Cosmic Collisions


The Preposterousness of God
by Larry d. Wright
Our God is a preposterous God, especially when it comes to grace.
An example of the preposterousness of God’s grace can be seen in the classic novel Les Miserables by Victor Hugo. The central character in the amazing story is a man named Jean Valjean. He was sentenced to jail for stealing a loaf of bread to feed his hungry children. After spending nineteen years in prison he was released a very bitter man.
Freed at last, Valjean gets a taste of reality when he, an ex-convict, is denied food and lodging in a village inn even though he has some money. Eventually a friendly bishop invites him home and offers him a meal and a bed. He dines with the man of God on a table set with the finest silver and chinaware.
Unbelievably, during the night Valjean steals the bishop’s expensive silver and slips into the dark. Once apprehended by the police he immediately resorts to lying claiming that the silver was a gift. The police take him and the stolen goods back to the home of the bishop.
The story takes another interesting surprise when the bishop says that he is glad to see him stating that he also intended him to have the silver candlesticks as well. The authorities have no choice but to let him go. This amazing act of forgiveness and grace makes such a profound impression on Valjean that he is transformed into a new person. He spends the rest of life serving others and showing the same mercy that was extended to him.
This story illustrates the preposterousness of God when it comes to grace. Like Jean Valjean, we become the recipients of grace, receiving what we do not deserve, and mercy, not receiving what we should receive. God shows us grace and mercy even though we do not deserve either. The transfer is designed to make such an impression that we, like Valjean, are transformed into a new person who spends the rest of our life showing mercy to others.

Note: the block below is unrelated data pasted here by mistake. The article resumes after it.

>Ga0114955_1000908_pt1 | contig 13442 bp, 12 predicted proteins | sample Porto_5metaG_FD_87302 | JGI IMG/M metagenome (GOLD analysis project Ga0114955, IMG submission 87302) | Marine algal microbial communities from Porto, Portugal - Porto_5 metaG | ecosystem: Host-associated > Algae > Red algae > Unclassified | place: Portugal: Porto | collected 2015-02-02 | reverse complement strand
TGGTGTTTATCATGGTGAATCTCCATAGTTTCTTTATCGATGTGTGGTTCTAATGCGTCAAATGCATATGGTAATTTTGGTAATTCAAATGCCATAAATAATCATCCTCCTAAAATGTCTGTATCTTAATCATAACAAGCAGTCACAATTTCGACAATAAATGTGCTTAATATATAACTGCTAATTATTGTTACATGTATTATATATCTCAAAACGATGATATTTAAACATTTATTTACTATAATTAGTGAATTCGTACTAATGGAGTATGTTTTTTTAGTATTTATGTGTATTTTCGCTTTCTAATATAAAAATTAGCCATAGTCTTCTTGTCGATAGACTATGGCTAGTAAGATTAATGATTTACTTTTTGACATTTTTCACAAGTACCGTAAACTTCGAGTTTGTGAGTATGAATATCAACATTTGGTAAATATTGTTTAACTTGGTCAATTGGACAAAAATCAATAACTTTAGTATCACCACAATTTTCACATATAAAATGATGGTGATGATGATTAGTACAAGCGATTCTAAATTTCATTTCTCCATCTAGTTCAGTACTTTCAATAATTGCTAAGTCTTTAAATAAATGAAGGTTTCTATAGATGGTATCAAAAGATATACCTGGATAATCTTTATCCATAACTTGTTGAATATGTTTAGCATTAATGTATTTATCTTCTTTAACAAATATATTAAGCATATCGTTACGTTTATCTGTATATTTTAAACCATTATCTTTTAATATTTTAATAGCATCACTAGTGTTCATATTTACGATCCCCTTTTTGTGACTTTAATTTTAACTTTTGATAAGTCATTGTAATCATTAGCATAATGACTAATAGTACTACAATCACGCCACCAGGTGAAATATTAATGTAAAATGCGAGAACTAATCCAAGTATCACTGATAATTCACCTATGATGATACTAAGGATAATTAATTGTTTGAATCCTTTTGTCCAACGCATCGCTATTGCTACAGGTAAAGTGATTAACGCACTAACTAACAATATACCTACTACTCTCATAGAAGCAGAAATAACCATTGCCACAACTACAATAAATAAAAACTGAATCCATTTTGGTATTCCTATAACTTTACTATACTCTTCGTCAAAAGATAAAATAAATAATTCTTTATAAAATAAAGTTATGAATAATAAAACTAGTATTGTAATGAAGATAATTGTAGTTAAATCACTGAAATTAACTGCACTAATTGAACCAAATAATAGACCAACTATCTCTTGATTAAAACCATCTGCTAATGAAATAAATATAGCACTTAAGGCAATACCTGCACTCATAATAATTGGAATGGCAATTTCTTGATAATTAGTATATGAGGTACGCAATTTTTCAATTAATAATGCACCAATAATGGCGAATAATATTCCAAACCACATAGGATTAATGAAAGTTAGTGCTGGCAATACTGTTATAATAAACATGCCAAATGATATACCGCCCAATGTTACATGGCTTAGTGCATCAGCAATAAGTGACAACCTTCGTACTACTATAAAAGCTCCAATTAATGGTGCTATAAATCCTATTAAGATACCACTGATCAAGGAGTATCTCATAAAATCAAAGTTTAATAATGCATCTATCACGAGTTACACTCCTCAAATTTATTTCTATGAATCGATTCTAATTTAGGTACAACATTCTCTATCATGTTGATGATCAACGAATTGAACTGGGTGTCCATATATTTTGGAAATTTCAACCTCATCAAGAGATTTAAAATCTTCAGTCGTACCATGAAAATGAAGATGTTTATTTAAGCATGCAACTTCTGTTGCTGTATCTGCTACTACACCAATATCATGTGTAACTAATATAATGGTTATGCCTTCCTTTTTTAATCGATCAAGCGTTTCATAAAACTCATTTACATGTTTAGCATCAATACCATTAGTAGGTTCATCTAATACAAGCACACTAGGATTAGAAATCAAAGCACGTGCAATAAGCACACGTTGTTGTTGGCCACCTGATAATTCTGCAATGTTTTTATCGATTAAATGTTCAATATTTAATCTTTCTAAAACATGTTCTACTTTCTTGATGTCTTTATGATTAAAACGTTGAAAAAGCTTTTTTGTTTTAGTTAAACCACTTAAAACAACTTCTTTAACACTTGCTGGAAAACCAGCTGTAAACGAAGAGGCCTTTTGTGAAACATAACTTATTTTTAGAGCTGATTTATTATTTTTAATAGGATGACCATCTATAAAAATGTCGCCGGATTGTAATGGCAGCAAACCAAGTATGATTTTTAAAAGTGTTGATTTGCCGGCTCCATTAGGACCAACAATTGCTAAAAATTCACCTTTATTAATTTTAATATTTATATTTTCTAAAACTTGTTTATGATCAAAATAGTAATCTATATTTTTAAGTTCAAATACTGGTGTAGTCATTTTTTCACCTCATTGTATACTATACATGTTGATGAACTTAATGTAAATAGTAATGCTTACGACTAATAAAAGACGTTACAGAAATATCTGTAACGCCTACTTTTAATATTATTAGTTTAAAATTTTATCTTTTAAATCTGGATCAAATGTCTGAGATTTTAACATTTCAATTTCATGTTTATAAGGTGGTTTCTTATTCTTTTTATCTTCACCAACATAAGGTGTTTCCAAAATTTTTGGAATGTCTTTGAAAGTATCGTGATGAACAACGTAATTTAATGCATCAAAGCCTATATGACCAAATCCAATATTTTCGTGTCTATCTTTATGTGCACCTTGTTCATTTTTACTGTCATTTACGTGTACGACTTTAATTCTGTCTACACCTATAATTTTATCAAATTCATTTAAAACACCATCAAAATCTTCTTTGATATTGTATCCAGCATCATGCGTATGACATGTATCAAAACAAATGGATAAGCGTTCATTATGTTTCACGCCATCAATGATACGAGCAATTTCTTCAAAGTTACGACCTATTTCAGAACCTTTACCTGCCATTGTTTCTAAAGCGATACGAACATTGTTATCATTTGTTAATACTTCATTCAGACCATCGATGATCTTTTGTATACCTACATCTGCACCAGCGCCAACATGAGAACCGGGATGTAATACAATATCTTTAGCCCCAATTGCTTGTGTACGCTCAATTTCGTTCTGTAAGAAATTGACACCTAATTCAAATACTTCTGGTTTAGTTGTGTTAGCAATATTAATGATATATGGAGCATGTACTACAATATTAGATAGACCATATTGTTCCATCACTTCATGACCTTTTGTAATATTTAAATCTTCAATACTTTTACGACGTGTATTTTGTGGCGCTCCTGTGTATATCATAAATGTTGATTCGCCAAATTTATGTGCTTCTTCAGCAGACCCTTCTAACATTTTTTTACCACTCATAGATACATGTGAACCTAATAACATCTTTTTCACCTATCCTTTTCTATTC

Jesus shared an “eleventh hour” parable about some workers in a vineyard. It was designed to reveal the unnaturalness of God’s loving generosity. The major point of this difficult parable is clear: God’s giving nature is beyond the ordinary, in fact, it is preposterous. It is a complete inversion of the way that we do things. All of the blessings that God bestows upon us are a reflection of His grace.
You would think that we would understand this truth and simply receive God’s grace. However, still we try to earn what is free and in the process miss the blessings. Even the likes of Martin Luther struggled with this point. Listen to what he wrote in 1532:
“I myself have not been preaching and cultivating it [faith and grace] and still the old clinging dirt of wanting to deal so with God that I may contribute something, so that God will have to give me His grace in exchange for my holiness. And still I cannot get it into my head that I should surrender [to Him] alone…”
God’s grace is so unnatural, so preposterous that it is difficult to comprehend and accept. To us it seems that our relationship with God is based on merit and achievement. It is so tempting to keep score and always we feel that God owes us something. However, the message of grace is this: God does not owe you anything but He chooses to give anyway. That, friend, is preposterous!